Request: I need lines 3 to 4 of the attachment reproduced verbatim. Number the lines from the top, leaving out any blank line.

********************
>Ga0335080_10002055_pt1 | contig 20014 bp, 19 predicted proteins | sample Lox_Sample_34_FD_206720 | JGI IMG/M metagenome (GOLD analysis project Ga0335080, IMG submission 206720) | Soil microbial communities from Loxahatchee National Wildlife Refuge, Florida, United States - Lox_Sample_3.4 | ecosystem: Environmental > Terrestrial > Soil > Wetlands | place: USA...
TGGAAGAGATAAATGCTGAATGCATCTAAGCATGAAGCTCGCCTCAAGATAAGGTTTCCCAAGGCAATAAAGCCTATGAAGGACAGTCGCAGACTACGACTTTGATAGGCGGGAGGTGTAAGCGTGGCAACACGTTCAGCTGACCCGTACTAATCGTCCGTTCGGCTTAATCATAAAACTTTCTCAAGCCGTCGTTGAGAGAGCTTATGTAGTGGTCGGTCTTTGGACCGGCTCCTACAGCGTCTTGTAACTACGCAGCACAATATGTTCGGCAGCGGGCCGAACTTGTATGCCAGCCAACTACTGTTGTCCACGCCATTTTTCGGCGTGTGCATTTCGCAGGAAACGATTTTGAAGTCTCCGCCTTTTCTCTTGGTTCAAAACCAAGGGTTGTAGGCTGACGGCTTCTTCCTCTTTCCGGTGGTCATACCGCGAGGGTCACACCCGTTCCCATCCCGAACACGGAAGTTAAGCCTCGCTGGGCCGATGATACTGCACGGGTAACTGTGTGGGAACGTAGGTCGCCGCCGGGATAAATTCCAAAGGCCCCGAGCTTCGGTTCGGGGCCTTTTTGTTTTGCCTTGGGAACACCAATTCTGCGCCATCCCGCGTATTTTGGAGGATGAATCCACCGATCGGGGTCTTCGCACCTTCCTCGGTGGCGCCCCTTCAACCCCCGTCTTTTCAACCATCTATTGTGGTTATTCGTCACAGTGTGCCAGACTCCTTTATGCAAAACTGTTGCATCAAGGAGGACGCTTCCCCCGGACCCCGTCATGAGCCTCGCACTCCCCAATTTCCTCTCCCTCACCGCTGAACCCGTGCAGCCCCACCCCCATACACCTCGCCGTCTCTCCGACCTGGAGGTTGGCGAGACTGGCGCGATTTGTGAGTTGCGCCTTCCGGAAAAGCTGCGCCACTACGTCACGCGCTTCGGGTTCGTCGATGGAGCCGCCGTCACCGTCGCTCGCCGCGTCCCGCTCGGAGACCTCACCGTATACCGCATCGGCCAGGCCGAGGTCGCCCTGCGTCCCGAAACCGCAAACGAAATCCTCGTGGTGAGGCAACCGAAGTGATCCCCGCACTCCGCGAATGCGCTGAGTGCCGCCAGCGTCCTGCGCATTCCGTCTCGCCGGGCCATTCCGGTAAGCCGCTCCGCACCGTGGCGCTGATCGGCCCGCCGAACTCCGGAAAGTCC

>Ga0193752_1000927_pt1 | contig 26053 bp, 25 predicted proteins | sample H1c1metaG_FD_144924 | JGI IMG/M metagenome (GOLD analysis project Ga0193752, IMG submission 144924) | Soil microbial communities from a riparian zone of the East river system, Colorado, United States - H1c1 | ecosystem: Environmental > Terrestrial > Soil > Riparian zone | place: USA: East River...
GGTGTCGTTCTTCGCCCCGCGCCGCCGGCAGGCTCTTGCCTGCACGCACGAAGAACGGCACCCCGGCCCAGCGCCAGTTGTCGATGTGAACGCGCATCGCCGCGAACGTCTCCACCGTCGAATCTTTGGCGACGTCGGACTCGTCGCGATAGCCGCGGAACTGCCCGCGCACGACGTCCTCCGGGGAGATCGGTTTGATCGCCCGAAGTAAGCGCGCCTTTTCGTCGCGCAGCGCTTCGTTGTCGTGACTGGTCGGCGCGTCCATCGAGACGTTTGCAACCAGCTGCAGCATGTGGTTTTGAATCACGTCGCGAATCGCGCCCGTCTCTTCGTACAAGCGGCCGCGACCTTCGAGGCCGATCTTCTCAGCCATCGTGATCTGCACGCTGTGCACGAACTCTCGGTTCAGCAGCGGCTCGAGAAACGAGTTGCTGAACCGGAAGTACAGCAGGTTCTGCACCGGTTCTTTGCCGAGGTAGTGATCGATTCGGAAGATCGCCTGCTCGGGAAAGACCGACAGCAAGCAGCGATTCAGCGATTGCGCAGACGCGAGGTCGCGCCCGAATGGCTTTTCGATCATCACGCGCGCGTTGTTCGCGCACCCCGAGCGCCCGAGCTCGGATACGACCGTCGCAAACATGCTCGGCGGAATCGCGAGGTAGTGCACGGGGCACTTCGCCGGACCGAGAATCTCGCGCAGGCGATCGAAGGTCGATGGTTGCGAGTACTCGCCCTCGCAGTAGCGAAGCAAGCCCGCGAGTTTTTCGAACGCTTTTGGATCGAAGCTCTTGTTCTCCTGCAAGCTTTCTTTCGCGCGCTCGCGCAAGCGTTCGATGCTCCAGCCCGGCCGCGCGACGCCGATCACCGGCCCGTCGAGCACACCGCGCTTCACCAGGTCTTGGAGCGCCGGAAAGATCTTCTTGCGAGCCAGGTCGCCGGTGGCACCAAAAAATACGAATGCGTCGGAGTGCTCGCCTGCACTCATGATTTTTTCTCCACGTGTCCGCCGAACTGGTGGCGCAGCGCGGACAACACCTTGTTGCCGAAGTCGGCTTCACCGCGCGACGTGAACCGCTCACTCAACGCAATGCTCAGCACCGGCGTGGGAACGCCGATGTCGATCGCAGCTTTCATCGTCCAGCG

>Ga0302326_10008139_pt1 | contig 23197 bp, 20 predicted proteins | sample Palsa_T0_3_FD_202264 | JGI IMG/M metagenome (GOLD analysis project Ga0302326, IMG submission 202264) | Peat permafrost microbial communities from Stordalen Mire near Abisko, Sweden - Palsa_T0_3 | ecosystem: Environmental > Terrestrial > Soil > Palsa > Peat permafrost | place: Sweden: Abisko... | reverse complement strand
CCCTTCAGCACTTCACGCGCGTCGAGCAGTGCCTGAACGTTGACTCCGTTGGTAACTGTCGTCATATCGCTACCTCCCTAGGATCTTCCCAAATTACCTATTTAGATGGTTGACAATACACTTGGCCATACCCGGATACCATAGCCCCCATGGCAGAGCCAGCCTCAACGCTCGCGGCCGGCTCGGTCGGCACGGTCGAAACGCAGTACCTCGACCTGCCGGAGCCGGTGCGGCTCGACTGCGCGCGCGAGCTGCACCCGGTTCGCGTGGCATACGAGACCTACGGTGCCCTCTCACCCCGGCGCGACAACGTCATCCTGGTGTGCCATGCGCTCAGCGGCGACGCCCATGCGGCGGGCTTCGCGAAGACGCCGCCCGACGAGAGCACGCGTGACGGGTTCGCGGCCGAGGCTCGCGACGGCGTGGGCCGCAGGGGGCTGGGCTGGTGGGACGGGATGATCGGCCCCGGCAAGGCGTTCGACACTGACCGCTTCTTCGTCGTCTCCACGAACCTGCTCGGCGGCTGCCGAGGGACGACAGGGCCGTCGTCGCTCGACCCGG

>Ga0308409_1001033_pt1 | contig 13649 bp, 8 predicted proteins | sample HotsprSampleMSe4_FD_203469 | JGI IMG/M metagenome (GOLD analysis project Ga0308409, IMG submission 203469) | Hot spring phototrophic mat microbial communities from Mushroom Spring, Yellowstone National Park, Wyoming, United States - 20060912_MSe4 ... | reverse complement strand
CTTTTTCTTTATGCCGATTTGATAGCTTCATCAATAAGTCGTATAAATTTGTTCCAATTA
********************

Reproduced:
>Ga0193752_1000927_pt1 | contig 26053 bp, 25 predicted proteins | sample H1c1metaG_FD_144924 | JGI IMG/M metagenome (GOLD analysis project Ga0193752, IMG submission 144924) | Soil microbial communities from a riparian zone of the East river system, Colorado, United States - H1c1 | ecosystem: Environmental > Terrestrial > Soil > Riparian zone | place: USA: East River...
GGTGTCGTTCTTCGCCCCGCGCCGCCGGCAGGCTCTTGCCTGCACGCACGAAGAACGGCACCCCGGCCCAGCGCCAGTTGTCGATGTGAACGCGCATCGCCGCGAACGTCTCCACCGTCGAATCTTTGGCGACGTCGGACTCGTCGCGATAGCCGCGGAACTGCCCGCGCACGACGTCCTCCGGGGAGATCGGTTTGATCGCCCGAAGTAAGCGCGCCTTTTCGTCGCGCAGCGCTTCGTTGTCGTGACTGGTCGGCGCGTCCATCGAGACGTTTGCAACCAGCTGCAGCATGTGGTTTTGAATCACGTCGCGAATCGCGCCCGTCTCTTCGTACAAGCGGCCGCGACCTTCGAGGCCGATCTTCTCAGCCATCGTGATCTGCACGCTGTGCACGAACTCTCGGTTCAGCAGCGGCTCGAGAAACGAGTTGCTGAACCGGAAGTACAGCAGGTTCTGCACCGGTTCTTTGCCGAGGTAGTGATCGATTCGGAAGATCGCCTGCTCGGGAAAGACCGACAGCAAGCAGCGATTCAGCGATTGCGCAGACGCGAGGTCGCGCCCGAATGGCTTTTCGATCATCACGCGCGCGTTGTTCGCGCACCCCGAGCGCCCGAGCTCGGATACGACCGTCGCAAACATGCTCGGCGGAATCGCGAGGTAGTGCACGGGGCACTTCGCCGGACCGAGAATCTCGCGCAGGCGATCGAAGGTCGATGGTTGCGAGTACTCGCCCTCGCAGTAGCGAAGCAAGCCCGCGAGTTTTTCGAACGCTTTTGGATCGAAGCTCTTGTTCTCCTGCAAGCTTTCTTTCGCGCGCTCGCGCAAGCGTTCGATGCTCCAGCCCGGCCGCGCGACGCCGATCACCGGCCCGTCGAGCACACCGCGCTTCACCAGGTCTTGGAGCGCCGGAAAGATCTTCTTGCGAGCCAGGTCGCCGGTGGCACCAAAAAATACGAATGCGTCGGAGTGCTCGCCTGCACTCATGATTTTTTCTCCACGTGTCCGCCGAACTGGTGGCGCAGCGCGGACAACACCTTGTTGCCGAAGTCGGCTTCACCGCGCGACGTGAACCGCTCACTCAACGCAATGCTCAGCACCGGCGTGGGAACGCCGATGTCGATCGCAGCTTTCATCGTCCAGCG